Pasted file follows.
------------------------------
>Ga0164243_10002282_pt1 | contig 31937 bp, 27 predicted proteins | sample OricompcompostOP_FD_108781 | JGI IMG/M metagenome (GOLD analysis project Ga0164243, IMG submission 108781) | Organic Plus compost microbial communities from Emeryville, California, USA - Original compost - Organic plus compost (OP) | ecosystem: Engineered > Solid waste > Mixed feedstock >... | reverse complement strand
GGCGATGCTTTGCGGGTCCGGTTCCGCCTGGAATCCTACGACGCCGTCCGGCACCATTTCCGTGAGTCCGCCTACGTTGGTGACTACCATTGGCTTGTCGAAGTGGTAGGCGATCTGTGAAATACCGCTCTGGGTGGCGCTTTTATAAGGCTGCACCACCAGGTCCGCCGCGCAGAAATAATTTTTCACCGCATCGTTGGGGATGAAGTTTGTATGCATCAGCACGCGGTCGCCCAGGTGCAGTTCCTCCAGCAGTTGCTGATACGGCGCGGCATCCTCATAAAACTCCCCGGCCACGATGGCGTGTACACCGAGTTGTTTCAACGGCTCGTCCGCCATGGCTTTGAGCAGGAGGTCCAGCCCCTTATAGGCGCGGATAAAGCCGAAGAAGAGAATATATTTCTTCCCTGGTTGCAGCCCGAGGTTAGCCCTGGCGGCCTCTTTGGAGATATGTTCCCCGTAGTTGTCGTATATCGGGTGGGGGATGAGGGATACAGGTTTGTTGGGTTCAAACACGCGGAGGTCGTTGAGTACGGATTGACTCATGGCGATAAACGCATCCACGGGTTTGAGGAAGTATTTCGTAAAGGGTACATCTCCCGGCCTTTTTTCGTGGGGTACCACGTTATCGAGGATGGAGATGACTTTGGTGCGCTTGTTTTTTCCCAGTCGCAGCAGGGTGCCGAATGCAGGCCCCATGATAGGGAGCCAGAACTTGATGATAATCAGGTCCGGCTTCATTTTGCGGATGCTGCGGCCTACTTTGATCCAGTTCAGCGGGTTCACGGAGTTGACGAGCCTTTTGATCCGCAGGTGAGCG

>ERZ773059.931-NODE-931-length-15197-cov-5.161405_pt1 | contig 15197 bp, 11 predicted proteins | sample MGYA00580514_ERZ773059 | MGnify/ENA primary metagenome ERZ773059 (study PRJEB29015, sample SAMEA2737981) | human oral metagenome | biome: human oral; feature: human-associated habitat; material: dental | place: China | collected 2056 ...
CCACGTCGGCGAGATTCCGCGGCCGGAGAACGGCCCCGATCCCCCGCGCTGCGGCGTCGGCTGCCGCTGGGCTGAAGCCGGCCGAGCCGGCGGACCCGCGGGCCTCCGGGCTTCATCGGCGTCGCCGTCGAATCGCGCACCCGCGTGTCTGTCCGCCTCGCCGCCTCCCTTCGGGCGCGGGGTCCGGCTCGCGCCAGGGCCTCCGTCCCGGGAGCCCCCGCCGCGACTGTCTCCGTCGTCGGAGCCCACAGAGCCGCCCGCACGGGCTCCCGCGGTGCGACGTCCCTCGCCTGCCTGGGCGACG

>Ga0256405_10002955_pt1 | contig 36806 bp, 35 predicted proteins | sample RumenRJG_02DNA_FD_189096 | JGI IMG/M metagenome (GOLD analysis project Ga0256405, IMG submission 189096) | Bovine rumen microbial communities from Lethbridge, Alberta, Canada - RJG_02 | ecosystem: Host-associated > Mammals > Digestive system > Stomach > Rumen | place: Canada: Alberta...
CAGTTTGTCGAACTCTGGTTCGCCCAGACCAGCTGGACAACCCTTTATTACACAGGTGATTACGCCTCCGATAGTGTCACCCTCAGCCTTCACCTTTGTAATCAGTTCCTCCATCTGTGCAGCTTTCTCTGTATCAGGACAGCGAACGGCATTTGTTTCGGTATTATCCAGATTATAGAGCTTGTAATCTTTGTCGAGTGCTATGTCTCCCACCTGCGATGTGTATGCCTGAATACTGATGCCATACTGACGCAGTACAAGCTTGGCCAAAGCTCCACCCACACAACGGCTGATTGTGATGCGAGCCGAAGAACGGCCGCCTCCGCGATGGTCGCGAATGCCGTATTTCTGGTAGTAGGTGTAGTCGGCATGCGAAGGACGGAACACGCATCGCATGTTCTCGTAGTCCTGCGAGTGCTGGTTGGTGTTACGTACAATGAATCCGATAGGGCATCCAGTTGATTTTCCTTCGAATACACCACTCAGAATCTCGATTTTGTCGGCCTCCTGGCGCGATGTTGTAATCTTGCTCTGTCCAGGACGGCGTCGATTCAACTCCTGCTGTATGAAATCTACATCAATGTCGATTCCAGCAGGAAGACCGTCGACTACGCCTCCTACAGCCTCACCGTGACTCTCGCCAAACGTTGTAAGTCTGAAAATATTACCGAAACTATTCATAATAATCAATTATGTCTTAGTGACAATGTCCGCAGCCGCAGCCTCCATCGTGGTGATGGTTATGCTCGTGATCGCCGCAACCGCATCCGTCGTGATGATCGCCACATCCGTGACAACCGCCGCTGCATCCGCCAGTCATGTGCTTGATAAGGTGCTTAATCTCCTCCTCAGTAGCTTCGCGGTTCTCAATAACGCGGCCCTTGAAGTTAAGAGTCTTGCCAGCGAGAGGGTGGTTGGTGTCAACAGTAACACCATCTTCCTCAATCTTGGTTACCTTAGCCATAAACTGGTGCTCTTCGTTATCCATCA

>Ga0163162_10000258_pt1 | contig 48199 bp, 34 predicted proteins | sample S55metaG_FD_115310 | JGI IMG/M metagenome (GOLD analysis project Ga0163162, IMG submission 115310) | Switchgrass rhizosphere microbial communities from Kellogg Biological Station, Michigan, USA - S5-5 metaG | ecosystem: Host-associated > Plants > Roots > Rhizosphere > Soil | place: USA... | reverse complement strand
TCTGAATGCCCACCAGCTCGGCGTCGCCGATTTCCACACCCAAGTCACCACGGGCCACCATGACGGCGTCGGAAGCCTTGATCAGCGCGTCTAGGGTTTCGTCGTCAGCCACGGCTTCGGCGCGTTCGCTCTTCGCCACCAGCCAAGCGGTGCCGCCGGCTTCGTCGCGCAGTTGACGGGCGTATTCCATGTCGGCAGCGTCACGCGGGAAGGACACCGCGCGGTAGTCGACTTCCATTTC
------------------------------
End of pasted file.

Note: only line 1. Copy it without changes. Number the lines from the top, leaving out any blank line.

>Ga0164243_10002282_pt1 | contig 31937 bp, 27 predicted proteins | sample OricompcompostOP_FD_108781 | JGI IMG/M metagenome (GOLD analysis project Ga0164243, IMG submission 108781) | Organic Plus compost microbial communities from Emeryville, California, USA - Original compost - Organic plus compost (OP) | ecosystem: Engineered > Solid waste > Mixed feedstock >... | reverse complement strand